This year’s filing season brings special challenges.  Tens of millions of taxpayers will grapple with reporting requirements for last year’s stimulus payments and expanded child tax credits.  In a historic move, Congress had the IRS prepay a portion of the expanded credits in monthly installments during 2021.  While this change put needed cash in the pockets of many families, it will shrink refunds many filers are anticipating as well.  

As always, taxpayers will have a flood of questions: Do I file for a 2021 stimulus payment through my return, and is it taxable?  How did the child and dependent care credit change last year?  What’s the threshold for the zero-tax rate on capital gains?  What’s the deadline for contributing to a Roth IRA? 

First let’s take a look at The Big Picture.  

                The tax code currently has seven income-tax brackets for individuals that range from 10 – 37%.  The 10% rate takes effect at the first dollar of taxable income, after benefits such as the standard deduction are applied.  Each tax rate applies to income in that bracket.  So, a taxpayer whose last dollars are taxed at 24% will likely have portions of income taxed at 0, 10%, 12% and 22%.  The current rates and brackets were set by the 2017 tax overhaul, and they expire at the end of 2025.  If Congress doesn’t make changes, the top rate will return to 39.6% in 2026.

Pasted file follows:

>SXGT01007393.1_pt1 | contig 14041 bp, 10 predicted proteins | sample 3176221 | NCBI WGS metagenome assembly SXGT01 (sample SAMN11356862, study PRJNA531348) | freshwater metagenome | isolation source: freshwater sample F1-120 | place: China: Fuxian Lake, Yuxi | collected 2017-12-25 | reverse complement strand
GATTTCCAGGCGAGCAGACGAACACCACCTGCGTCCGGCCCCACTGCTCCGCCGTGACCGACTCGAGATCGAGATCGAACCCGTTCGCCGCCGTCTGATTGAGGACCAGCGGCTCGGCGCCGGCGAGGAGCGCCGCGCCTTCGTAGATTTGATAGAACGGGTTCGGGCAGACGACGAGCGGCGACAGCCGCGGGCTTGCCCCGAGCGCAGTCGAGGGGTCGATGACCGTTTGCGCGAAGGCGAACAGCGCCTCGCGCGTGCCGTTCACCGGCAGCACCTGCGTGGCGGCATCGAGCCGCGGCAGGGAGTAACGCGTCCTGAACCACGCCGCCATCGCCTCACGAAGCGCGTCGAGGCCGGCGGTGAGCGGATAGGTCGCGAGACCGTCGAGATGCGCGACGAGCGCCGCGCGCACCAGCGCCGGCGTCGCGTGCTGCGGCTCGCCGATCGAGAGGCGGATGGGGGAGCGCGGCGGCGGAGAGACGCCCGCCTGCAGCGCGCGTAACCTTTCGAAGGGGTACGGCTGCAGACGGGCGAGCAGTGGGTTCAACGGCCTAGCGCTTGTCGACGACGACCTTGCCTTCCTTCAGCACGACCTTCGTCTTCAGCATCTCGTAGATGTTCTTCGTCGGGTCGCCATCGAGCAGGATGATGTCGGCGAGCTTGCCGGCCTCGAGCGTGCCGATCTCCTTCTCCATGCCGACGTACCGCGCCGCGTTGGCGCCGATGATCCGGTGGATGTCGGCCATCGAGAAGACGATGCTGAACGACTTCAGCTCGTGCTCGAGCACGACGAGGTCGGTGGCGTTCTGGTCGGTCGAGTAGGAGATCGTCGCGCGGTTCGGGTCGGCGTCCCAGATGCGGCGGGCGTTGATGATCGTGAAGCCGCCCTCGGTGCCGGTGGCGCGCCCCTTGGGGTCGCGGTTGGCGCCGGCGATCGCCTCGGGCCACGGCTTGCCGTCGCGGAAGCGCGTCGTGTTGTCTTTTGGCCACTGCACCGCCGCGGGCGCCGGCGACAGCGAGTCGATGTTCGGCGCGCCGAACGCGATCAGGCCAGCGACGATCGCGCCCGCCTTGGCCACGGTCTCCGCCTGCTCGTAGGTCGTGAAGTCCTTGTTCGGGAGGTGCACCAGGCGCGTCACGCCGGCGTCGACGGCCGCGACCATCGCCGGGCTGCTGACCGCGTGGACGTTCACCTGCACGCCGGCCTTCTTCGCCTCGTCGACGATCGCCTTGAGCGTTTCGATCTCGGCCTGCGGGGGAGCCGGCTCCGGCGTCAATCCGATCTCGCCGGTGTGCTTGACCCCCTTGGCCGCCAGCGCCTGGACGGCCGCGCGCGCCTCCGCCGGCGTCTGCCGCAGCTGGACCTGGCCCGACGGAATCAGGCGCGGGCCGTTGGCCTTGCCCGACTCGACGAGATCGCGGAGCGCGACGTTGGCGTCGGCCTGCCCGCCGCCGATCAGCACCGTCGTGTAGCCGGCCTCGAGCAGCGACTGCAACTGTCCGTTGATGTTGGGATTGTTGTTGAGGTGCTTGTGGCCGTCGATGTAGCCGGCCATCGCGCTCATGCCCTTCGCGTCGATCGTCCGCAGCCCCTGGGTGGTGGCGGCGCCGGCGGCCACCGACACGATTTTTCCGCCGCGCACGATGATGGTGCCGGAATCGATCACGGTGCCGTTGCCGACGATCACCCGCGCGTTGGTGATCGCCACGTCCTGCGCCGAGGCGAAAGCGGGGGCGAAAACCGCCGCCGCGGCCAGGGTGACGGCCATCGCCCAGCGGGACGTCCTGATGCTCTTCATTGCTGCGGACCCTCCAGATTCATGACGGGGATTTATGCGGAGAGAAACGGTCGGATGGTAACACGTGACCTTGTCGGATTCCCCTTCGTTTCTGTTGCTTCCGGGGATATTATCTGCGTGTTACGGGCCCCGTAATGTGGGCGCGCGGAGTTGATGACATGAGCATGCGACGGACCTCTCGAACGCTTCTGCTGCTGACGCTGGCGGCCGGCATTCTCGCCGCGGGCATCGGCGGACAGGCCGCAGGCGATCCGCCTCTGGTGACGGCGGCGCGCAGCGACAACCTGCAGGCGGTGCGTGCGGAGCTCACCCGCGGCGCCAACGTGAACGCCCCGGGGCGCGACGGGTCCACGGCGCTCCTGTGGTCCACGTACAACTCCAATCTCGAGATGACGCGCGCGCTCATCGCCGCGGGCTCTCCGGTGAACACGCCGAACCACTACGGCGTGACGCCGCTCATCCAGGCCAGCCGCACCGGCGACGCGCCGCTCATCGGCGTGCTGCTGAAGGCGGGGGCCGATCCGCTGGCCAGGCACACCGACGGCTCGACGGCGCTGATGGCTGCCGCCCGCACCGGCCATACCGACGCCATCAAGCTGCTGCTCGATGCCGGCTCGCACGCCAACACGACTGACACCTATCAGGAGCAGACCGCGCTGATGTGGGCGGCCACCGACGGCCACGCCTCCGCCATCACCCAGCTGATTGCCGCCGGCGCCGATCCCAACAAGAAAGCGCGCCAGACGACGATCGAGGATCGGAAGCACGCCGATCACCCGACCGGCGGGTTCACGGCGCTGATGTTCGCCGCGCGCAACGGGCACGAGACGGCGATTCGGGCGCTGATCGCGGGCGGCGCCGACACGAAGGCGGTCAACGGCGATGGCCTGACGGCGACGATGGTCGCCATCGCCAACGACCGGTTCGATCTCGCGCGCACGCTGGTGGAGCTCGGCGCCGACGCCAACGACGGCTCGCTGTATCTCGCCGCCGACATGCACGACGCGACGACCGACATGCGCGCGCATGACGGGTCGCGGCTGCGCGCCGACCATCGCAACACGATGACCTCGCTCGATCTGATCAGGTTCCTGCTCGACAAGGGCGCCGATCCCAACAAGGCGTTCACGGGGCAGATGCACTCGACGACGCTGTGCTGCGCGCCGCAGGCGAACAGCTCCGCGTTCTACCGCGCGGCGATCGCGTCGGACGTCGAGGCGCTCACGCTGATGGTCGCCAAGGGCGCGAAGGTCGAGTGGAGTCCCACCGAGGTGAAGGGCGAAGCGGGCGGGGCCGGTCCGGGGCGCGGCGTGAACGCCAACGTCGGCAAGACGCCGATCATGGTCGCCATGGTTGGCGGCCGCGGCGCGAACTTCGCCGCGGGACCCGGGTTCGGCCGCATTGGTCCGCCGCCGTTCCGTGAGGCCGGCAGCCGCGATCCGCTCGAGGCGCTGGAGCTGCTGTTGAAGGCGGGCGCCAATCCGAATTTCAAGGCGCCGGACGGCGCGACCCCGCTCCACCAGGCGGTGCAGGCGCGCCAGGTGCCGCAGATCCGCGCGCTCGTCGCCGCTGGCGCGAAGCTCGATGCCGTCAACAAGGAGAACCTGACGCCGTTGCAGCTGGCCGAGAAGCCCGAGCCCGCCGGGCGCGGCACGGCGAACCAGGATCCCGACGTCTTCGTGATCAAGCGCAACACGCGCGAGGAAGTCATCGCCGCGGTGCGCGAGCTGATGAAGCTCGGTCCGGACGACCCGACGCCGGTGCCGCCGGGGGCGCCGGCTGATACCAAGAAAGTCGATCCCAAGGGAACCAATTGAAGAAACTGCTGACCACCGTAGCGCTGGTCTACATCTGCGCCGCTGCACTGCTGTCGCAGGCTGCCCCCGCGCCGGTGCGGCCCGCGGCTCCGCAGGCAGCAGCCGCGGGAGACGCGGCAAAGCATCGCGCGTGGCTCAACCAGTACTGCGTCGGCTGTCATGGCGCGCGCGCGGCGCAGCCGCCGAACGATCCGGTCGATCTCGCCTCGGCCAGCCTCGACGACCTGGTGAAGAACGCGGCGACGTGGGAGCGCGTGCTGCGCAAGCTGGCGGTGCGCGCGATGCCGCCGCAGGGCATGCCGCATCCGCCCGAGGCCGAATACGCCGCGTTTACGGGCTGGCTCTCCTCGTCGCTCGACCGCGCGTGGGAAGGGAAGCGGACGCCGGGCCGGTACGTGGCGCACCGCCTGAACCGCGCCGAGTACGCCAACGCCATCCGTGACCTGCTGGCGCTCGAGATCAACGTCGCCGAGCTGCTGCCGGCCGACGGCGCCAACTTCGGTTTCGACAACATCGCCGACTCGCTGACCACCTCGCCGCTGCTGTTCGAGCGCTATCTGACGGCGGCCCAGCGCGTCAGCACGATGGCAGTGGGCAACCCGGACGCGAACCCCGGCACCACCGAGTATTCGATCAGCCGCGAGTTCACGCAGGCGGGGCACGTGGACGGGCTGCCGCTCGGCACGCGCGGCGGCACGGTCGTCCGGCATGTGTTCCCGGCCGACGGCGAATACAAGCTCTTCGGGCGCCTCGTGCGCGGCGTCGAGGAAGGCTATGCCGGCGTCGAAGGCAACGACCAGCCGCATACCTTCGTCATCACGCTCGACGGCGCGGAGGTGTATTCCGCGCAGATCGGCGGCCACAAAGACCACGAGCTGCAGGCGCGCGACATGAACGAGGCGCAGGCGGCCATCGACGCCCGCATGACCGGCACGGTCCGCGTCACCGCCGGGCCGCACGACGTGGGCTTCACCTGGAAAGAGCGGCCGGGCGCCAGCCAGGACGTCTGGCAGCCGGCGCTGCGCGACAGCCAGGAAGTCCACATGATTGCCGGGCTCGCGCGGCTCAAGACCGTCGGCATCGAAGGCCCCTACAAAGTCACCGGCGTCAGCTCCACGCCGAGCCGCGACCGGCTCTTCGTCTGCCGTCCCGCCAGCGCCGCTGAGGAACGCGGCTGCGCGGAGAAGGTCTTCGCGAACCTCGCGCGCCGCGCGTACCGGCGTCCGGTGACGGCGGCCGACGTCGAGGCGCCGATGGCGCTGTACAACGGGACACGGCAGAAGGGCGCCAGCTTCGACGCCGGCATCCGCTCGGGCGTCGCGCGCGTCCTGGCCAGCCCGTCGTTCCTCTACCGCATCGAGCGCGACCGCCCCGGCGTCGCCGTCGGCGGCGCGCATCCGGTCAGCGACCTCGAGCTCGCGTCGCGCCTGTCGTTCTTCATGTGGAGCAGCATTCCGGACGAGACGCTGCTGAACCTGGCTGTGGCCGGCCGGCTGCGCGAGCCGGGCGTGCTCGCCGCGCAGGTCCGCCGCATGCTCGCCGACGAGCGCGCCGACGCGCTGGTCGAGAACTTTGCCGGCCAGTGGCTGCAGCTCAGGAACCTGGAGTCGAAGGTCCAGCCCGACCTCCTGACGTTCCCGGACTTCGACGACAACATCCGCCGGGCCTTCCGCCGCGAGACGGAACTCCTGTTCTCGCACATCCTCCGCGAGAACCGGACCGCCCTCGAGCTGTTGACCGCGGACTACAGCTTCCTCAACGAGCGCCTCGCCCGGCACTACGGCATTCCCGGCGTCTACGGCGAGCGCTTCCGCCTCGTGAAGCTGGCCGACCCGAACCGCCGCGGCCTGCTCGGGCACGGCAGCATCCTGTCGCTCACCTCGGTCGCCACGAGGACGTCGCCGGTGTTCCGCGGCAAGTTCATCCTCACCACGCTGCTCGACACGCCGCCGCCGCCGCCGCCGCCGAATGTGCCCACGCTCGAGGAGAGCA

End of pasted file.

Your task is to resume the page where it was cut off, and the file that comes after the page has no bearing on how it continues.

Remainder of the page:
Investment-Tax Rates and Brackets

                Investors with taxable accounts – as opposed to tax-favored retirement accounts such as individual retirement accounts or 401(k)s – are often eligible for lower tax rates and other benefits.  When an investor sells a holding in a taxable account, the result is a capital gain or loss.  That is the difference between the investment’s original cost (plus adjustments) and its selling price.  A key benefit is that capital losses can offset capital gains.  If total losses exceed total gains, the net losses can offset up to $3,000 of “ordinary” income such as wages per year. 
Another benefit is that unused capital losses can be carried forward to offset

future capital gains and ordinary income.  Long-term capital gains are profits on investments held longer than a year. They are taxed at favorable rates of 0%, 15% or 20%.

Short-term capital gains are those on investments held a year or less. They are